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Distal rectal stapling is often challenging because of limited space and visibility. We compared two stapling devices in the distal rectum in a cadaver study: the iDrive™ right angle linear cutter (RALC) (Covidien, New Haven, CT) and the CONTOUR® curved cutter (CC) (Ethicon Endo-Surgery, Cincinnati, OH).
Twelve male cadavers underwent pelvic dissection by 4 surgeons. After rectal mobilization as in a total mesorectal excision, the staplers were applied to the rectum as deep as possible in both the coronal and sagittal positions. The distance from the pelvic floor was measured for each application. A questionnaire rated the visibility and access of the stapling devices. Measurements were taken between pelvic landmarks to see what anatomic factors hinder the placement of a distal rectal stapler.
The median (range) distance of the stapler from the pelvic floor in the coronal position for the RALC was 1.0 cm (0-4.0) vs. 2.0 cm (0-5.0) for the CC, p = 0.003. In the sagittal position, the median distance was 1.6 cm (0-3.5) for the RALC and 3.3 cm (0-5.0) for the CC, p < 0.0001. The RALC scored better than the CC in respect to: 1. interference by the symphysis pubis, 2. number of stapler readjustments, 3. ease of placement in the pelvis, 4. impediment of visibility, 5. ability to hold and retain tissue, 6. visibility rating, and 7. access in the pelvis. A shorter distance between the tip of the coccyx and the pubic symphysis correlated with a longer distance of the stapler from the pelvic floor (p = 0.002).
The RALC is superior to the CC in terms of access, visibility, and ease of placement in the deep pelvis. This could provide important clinical benefit to both patient and surgeon during difficult rectal surgery.
Oncologic outcomes after surgical treatment of rectal cancer have been improved by techniques such as the total mesorectal excision (TME) [1,2]. The division of the distal rectum with adequate tumor clearance is a critical step in a successful TME, and this is most commonly achieved using a stapling device. The ability to place a stapling device deep in the pelvis with good visualization could determine whether a sphincter-preserving operation is performed, or whether an abdominoperineal resection would be necessary. A distal resection margin of 2 cm has been generally accepted as oncologically sound [3,4], although recent studies suggest that a resection margin as short as 1 cm is safe, especially after neoadjuvant chemoradiotherapy [5-7]. Even this 1 cm distal margin, however, could be jeopardized by patient factors and ergonomically incorrect stapling devices. Appropriate distal rectal stapling is of vital importance since there is a correlation between close distal rectal margins and rectal cancer recurrence . Furthermore, struggling to place a rectal stapler at the pelvic floor could lead to unwarranted trauma to a malignant tumor or even to perforation of the rectum, risking local tumor recurrence.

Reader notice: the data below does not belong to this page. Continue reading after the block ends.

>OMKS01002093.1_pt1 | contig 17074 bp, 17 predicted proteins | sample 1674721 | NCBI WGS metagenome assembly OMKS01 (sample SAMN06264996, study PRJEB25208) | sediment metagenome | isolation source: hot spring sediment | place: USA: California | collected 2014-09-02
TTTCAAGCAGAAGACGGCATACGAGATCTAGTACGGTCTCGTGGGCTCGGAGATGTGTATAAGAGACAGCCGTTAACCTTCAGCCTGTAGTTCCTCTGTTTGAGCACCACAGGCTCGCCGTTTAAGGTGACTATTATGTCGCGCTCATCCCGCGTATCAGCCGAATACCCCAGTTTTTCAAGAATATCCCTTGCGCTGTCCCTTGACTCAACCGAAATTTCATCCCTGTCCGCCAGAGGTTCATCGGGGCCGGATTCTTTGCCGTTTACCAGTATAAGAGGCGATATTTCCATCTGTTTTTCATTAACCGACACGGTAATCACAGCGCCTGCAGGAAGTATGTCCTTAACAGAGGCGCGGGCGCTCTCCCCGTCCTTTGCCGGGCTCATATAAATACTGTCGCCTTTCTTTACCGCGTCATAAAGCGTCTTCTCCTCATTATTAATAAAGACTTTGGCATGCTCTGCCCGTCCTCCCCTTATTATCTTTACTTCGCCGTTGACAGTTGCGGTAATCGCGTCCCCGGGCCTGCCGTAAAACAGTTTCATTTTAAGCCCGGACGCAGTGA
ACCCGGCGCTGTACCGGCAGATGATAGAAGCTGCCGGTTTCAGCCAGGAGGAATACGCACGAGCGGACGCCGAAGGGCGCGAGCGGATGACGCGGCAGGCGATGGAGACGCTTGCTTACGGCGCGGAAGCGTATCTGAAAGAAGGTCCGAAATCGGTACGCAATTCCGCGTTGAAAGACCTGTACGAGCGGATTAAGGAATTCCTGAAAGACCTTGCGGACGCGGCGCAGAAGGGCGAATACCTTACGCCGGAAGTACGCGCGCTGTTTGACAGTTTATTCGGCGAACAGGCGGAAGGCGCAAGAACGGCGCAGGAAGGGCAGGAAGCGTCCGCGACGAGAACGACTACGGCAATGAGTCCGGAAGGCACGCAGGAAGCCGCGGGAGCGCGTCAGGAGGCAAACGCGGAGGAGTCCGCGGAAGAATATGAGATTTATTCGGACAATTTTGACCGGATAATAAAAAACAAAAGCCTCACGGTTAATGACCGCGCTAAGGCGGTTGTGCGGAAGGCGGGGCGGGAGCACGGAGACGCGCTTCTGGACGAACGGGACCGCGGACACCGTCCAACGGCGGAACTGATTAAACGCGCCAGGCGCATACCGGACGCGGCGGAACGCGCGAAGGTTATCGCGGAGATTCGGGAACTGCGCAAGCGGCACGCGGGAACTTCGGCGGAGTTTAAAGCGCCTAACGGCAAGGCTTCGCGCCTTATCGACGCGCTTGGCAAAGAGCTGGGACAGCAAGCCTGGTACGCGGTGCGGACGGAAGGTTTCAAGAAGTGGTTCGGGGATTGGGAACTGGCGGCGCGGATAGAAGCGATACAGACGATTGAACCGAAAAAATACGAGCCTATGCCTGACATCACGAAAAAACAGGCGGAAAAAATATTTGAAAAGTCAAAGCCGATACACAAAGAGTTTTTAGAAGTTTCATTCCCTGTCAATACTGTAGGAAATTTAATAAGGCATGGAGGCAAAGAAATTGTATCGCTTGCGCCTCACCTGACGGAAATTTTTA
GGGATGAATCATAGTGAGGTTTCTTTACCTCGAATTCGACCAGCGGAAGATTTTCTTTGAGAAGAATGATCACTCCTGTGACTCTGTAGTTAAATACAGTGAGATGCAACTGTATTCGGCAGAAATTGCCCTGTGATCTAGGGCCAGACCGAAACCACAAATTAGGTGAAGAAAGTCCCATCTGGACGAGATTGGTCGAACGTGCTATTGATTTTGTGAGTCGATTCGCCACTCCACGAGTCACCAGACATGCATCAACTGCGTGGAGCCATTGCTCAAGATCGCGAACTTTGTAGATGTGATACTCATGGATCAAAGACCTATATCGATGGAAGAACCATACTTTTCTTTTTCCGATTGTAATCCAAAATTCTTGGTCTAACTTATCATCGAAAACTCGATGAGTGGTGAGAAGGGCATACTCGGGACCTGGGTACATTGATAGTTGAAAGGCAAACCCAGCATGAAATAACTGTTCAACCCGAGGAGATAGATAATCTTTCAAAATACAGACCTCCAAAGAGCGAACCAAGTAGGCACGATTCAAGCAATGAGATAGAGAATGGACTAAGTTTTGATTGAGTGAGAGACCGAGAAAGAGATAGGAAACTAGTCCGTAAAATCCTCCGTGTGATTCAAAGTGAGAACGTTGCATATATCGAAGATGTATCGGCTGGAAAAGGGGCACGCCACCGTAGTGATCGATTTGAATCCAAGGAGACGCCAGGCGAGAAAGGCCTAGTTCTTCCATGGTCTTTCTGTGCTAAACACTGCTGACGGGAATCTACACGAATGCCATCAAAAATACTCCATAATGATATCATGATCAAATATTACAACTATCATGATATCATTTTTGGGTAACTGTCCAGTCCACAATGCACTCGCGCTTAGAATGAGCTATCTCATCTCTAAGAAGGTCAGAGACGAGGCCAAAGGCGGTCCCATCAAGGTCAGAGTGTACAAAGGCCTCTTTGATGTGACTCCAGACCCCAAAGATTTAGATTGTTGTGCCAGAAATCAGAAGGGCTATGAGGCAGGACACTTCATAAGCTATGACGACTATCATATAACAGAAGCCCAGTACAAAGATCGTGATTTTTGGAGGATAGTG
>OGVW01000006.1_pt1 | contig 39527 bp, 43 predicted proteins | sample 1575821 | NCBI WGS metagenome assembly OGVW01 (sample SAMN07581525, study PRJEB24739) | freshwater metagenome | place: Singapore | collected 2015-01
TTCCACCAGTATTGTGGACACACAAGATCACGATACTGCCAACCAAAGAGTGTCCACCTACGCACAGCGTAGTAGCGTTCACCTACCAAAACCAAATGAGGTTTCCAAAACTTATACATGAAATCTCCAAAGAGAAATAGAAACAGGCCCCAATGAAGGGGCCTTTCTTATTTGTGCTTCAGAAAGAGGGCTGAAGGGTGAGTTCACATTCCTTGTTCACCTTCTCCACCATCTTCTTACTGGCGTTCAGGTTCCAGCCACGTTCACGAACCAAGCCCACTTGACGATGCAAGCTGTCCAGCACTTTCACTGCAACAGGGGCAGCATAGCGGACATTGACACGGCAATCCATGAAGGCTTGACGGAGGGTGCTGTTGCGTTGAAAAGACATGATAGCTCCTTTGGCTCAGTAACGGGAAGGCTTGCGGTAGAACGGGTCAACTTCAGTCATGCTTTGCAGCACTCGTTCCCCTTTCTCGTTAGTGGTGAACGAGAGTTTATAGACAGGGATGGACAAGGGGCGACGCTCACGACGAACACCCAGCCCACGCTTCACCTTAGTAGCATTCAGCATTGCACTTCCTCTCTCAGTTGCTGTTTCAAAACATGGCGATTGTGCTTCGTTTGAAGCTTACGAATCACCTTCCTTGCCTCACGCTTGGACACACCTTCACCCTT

Surgeons specifically trained in deep pelvic surgery may deal with a close distal margin utilizing a hand-sewn coloanal anastomosis, where the rectum is amputated from the anus through a transanal approach, and then an anastomosis is established between the colon and anal canal using manually placed sutures. This approach remains the gold standard in cases of a threatened distal margin. In reality, however, surgeons are often not trained to perform this procedure or find it challenging. This point is illustrated in a study of a nationwide database in the US, where patients treated by surgeons with a high volume of rectal cancer surgery (≥ 10 per year) were five times more likely to undergo a sphincter-saving operation for rectal cancer compared with low volume surgeons (1-3 cases per year) . A dependable, user-friendly stapler designed for distal rectal stapling could potentially have allowed more of these patients to undergo a restorative operation. A stapling device should not only be easy to apply, but must also be reliable since failure to form a proper staple line could lead to serious adverse outcomes such as an anastomotic leak.
Distal rectal stapling remains one of the most difficult challenges in surgery. The pelvis is restricted by its bony confines, and within this space exist other structures such as the bladder, prostate, uterus, and vagina. This complexity is further magnified in a narrow male pelvis. A proper stapling device must have a small profile, small enough to be passed around a bulky rectal tumor within a fixed space, yet be large enough to occlude the entire rectum and divide it accurately at a right angle. A stapler that reliably and uniformly reaches the most distal aspect of the rectum will have major impact on surgical outcome and surgeon satisfaction, reducing the level of frustration associated with a critical part of a difficult operation. Thus far, advancements in stapling technology have allowed for more sphincter-saving procedures to be performed for distal rectal tumors, but despite this, the current stapling tools remain far from perfect.